The study was carried out in two talukas of Anand district in Gujarat, namely, Anand and Petlad, from May 2004 to January 2006. A pilot study was done in one of the colleges of Vallabh Vidyanagar (where students use computers as a part of their curriculum), under PSBH (Problem Solving for Better Health) project by final MBBS students of P. S. Medical College, Karamsad. This study revealed 20% prevalence of computer-related health problems. Considering 20% allowable error and using formula Z2a/2 pq/E2, sample size turned out to be 400. Forty were added to this figure, taking into account 10% nonresponders. Thus, 440 was the final sample size.

After seeking approval of the human research ethical committee of P. S. Medical College, Karamsad, establishments and institutes where computers are extensively used, in Anand and Petlad taluka, were enlisted. These included banks, computer training centers and colleges running degree courses in computer applications. Heads of these institutes were approached for permitting institute's faculty members and final year students to participate in the study. They were explained the aims, objectives and methodology of the project. After seeking their permission, all the staff and faculty members, as well as final year students, were enlisted. Four hundred and forty subjects were selected randomly. Twenty-one subjects did not participate in the study, making the nonresponse rate 4.8%. Rest of the subjects (n = 419) were asked to fill a pre-tested questionnaire, after obtaining their verbal consent. Other relevant information was obtained by personal interview and inspection of workstation. None of the subjects were found to be suffering from conjunctivitis or inflammation of eyelids. To know about the habit of taking breaks, respondents were asked whether they take a 3 to 5 min break after each hour of continuous computer work and a 10 to 15-min break after 2 hours of continuous computer work (as per OR-OSHA guidelines),[9] i.e., moving around or doing some work other than computer operation. Asthenopia was considered when two of the following symptoms were reported during or after work on computer: smarting sensation, gritty feeling, itching in eyes, aches, sensitivity, redness, tears in excess, dryness, discomfort in seeing, blurring of vision and discoloration of objects. Observations were analyzed and c2 test was applied to find out the association.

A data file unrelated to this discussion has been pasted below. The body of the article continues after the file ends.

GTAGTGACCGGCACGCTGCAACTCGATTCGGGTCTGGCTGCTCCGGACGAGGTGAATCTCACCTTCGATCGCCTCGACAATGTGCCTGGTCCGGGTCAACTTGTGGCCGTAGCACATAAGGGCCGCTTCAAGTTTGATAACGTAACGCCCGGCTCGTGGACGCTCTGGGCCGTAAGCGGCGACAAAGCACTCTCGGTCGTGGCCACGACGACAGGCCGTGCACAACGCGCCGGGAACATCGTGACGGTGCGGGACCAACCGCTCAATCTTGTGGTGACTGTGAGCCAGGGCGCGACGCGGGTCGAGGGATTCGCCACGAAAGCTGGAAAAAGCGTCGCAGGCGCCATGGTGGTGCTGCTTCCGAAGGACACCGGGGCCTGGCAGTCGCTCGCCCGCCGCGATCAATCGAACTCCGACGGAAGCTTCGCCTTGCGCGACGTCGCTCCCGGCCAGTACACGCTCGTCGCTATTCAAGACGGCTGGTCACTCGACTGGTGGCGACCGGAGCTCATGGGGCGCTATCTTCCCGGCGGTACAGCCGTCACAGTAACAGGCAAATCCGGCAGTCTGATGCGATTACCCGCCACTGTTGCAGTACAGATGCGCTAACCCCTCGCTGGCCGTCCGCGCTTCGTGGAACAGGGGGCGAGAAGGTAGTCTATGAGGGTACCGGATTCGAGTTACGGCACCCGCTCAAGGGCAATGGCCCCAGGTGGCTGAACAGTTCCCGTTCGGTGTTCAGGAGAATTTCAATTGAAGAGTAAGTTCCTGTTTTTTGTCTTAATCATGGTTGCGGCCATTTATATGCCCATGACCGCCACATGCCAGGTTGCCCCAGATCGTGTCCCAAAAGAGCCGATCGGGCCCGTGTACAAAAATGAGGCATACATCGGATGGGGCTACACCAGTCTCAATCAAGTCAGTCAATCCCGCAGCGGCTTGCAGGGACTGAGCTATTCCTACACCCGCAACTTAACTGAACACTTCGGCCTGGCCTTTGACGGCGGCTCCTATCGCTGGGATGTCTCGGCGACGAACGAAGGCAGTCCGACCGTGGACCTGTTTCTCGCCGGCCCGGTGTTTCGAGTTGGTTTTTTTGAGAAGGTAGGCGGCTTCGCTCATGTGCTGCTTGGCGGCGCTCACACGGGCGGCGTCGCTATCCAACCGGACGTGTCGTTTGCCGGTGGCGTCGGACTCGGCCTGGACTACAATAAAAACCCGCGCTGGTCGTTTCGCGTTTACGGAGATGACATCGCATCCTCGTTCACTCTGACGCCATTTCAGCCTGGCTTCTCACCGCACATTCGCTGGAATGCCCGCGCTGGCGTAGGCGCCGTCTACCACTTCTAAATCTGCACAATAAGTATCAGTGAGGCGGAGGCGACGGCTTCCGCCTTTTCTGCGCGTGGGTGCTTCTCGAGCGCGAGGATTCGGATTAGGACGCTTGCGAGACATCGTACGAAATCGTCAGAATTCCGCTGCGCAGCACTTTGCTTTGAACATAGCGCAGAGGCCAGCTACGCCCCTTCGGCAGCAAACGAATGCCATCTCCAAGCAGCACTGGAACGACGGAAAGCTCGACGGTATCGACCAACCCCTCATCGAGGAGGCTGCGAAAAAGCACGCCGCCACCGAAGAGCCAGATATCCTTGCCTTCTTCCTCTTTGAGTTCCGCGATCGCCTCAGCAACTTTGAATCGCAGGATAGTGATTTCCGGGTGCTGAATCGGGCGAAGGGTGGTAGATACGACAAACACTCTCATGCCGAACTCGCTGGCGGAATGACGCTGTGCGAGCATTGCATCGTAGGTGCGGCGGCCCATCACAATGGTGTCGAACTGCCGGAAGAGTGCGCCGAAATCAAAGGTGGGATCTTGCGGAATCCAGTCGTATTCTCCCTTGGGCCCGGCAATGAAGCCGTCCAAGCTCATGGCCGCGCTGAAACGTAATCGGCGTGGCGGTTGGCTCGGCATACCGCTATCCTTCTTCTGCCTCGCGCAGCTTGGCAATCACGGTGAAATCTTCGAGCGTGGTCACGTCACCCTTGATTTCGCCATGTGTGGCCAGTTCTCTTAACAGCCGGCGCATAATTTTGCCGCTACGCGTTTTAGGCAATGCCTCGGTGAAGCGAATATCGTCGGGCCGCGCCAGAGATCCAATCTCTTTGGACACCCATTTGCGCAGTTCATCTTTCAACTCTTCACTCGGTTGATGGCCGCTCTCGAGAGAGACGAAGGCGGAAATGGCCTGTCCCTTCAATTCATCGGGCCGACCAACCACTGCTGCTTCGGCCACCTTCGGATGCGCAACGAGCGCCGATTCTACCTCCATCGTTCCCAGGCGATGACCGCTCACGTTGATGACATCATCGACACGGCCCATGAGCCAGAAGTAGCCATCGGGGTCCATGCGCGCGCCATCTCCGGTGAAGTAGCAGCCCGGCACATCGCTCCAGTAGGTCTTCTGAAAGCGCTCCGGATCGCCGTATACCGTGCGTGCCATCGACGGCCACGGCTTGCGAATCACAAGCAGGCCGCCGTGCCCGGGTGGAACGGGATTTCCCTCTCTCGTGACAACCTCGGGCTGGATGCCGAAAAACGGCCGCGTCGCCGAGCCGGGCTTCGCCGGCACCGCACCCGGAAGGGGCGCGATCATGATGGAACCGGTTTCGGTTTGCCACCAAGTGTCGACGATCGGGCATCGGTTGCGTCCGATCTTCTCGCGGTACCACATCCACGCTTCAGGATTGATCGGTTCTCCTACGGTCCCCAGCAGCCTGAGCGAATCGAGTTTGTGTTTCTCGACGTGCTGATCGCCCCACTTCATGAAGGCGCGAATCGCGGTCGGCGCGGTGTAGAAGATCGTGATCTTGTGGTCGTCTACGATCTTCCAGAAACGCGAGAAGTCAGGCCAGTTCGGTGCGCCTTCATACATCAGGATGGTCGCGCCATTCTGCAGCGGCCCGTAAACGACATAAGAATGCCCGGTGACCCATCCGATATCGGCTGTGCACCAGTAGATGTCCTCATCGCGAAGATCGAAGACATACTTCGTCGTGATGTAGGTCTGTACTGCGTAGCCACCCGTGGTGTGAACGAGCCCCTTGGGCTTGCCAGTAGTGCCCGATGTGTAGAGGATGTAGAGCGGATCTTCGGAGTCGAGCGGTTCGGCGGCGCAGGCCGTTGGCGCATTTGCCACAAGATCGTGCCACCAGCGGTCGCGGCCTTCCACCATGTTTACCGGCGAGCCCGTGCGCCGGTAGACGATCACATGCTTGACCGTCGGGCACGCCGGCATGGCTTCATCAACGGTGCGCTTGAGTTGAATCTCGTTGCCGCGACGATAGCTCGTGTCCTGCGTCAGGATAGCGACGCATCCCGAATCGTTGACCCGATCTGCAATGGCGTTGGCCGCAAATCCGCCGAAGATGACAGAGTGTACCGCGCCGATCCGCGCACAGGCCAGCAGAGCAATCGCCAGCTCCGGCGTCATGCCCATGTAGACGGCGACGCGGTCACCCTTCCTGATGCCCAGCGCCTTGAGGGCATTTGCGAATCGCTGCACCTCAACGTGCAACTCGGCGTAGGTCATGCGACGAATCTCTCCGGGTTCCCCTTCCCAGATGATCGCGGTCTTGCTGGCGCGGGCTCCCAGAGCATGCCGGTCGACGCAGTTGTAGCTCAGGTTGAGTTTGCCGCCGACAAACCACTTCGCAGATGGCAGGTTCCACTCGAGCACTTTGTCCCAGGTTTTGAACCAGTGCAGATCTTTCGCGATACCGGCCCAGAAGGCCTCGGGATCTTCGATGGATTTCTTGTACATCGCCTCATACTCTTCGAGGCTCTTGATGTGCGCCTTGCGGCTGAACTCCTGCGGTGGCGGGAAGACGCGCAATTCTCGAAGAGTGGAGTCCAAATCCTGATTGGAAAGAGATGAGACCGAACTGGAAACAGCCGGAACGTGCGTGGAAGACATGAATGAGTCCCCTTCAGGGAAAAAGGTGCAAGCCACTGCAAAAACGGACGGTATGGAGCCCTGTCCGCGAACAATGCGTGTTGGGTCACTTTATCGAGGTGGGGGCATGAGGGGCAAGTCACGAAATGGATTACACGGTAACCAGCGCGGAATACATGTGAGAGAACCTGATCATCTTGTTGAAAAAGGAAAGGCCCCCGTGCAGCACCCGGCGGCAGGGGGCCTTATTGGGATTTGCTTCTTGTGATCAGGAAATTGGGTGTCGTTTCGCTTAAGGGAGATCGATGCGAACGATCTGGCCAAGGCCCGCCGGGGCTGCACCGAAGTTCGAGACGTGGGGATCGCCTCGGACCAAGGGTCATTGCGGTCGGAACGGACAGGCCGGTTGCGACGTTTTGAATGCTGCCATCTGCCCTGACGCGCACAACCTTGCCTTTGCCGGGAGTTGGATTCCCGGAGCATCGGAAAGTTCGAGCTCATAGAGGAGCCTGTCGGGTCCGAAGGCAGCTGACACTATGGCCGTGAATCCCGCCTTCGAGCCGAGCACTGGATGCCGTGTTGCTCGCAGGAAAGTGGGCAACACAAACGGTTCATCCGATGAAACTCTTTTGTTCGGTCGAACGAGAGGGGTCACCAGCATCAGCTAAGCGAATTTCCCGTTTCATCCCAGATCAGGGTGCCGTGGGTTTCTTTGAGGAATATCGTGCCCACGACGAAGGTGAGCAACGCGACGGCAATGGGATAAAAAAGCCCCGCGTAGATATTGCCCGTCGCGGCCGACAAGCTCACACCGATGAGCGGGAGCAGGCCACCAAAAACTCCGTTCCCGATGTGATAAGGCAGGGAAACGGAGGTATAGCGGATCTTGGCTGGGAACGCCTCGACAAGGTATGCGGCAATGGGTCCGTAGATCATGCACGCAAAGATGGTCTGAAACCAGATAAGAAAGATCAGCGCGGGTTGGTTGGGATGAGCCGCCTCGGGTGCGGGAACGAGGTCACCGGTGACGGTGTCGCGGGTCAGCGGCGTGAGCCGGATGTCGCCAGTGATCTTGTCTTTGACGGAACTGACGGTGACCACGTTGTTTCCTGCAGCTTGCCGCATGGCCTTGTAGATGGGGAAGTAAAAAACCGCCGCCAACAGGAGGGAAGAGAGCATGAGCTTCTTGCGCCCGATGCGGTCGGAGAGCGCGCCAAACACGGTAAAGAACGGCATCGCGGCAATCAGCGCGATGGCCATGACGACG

Results Top